Exploiting concrete’s decorative potential is a company called Graphic Concrete. Its product and process enables durable patterns and images to be produced on prefabricated concrete panels that can be used for paving or wall façades. Images, patterns and textures can be printed on a membrane with a surface retarder, after which the membrane is sent to the local concrete prefabrication company. Concrete is cast onto the membrane and when the retarder is washed away the image is revealed. Graphic Concrete has a large selection of its own patterns or it will work with designers to produce bespoke designs.


Gould’s team spent days preparing trays with pieces of fibre-optic cable, to create the completely original material from scratch


Bright thinking

This year at RHS Chelsea, Kate Gould MSGD designed a light-emitting terrazzo for her garden ‘City Living’, which won a Gold medal and Best Fresh Garden. Gould’s approach was to design and make her own tiles in preparation for production. After watching a few YouTube videos, her team conducted some in-office experiments involving modelling clay, several hundred optical fibres and a bag of pre-mixed, rapid-drying cement. When a light source was placed behind the samples, they lit up beautifully, and let a decent amount of light through the concrete.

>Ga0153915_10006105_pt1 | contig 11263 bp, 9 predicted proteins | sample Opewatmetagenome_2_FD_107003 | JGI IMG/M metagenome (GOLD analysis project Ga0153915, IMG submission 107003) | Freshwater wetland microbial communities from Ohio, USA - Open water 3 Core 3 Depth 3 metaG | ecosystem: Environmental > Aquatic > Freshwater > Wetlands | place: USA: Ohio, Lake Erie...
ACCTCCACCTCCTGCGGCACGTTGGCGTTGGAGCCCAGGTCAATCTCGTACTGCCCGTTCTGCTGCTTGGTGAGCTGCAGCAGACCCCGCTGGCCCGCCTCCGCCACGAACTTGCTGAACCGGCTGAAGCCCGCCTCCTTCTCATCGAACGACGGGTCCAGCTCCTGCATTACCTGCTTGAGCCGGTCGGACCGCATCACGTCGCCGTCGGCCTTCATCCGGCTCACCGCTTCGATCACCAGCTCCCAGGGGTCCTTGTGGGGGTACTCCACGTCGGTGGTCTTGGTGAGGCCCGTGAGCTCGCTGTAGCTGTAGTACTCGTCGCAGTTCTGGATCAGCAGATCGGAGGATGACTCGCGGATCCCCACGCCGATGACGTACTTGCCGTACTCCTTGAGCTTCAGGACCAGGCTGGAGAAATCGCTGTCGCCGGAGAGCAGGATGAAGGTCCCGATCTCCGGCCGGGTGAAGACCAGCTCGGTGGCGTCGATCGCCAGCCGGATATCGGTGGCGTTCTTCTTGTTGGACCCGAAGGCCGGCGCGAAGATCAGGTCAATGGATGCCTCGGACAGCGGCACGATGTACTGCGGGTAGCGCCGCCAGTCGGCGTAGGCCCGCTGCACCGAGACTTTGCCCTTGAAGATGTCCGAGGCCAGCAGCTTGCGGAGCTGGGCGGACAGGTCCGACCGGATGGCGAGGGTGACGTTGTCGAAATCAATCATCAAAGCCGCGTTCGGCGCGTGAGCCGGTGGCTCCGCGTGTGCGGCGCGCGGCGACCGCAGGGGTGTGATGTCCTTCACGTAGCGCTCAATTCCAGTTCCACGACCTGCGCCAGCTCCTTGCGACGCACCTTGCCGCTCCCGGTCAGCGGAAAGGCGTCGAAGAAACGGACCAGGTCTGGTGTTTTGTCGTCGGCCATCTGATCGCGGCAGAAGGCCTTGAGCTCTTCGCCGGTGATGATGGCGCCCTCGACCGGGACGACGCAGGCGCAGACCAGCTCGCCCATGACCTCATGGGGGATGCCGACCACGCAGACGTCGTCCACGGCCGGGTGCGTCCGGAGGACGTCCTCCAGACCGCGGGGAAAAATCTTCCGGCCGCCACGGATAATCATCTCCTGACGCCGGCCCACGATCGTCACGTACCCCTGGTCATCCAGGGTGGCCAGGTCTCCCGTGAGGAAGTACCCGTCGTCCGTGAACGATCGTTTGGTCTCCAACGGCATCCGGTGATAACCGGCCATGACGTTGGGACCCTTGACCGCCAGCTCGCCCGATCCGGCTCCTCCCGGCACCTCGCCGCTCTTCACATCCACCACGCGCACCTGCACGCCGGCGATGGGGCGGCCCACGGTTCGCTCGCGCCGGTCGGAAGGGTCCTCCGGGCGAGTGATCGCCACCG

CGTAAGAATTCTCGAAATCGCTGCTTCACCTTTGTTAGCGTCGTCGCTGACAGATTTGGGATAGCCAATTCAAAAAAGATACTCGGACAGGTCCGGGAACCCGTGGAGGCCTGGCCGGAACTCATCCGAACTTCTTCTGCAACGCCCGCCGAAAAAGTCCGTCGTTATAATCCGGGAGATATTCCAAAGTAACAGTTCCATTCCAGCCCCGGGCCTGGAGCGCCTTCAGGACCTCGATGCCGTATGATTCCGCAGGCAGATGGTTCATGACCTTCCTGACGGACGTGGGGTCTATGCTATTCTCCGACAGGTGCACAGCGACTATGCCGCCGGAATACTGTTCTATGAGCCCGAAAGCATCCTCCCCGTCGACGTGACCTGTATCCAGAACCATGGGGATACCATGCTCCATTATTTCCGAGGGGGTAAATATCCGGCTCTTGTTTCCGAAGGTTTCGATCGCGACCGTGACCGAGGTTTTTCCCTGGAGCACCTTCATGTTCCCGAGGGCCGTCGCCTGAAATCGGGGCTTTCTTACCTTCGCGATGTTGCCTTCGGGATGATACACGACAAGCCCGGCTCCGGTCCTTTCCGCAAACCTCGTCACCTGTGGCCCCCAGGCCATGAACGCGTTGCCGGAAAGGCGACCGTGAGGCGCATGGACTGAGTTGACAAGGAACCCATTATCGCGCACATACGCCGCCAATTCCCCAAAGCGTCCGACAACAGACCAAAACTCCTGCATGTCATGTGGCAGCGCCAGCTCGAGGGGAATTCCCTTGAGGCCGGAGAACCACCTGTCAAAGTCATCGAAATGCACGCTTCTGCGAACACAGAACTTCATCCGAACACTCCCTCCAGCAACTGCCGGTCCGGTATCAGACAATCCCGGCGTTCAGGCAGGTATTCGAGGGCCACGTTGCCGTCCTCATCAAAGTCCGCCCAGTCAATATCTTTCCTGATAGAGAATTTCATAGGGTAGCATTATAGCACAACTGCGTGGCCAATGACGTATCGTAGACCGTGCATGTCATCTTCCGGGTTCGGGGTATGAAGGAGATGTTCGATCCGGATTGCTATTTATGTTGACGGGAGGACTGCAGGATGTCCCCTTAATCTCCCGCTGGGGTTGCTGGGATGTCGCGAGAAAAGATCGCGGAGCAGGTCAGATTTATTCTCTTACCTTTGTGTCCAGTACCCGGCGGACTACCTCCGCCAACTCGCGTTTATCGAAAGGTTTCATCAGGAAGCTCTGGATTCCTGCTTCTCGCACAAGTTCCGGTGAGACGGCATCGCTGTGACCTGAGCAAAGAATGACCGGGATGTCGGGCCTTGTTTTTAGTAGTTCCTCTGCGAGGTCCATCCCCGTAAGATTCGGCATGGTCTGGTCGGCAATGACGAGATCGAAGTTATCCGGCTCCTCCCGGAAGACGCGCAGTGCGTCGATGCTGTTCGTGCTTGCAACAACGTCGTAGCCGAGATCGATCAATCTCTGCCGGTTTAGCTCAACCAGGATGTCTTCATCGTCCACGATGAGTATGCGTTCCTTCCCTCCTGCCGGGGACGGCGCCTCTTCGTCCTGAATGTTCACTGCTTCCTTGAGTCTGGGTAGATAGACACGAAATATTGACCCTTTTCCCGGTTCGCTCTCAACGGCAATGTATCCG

At this stage, Gould contacted stone suppliers Diespeker to help turn the design into a reality. Having worked together to develop moulds and a process for production, they created 28 sq m of light-transmitting terrazzo sections in trays. Before pouring, some 3.8 miles of fibre-optic cable in varying thicknesses was ordered and chopped up by the team into more than 81,000 individual pieces using various ingenious (and occasionally scary) methods including angle grinders and secateurs. This process took just over a week, using the entire office staff.

The different-sized fibres were then weighed and divided by the number of trays to ensure there was an even spread of fibres in each panel. The team then spent a weekend individually poking thousands of fibres into the trays, hitting Diespeker’s production deadline just in time. No one said being innovative wasn’t difficult and time consuming! But it is great to see a designer so actively involved in the design and development of an original material.

It shows innovation is not just in the hands of large global companies but can be advanced by creative individuals too.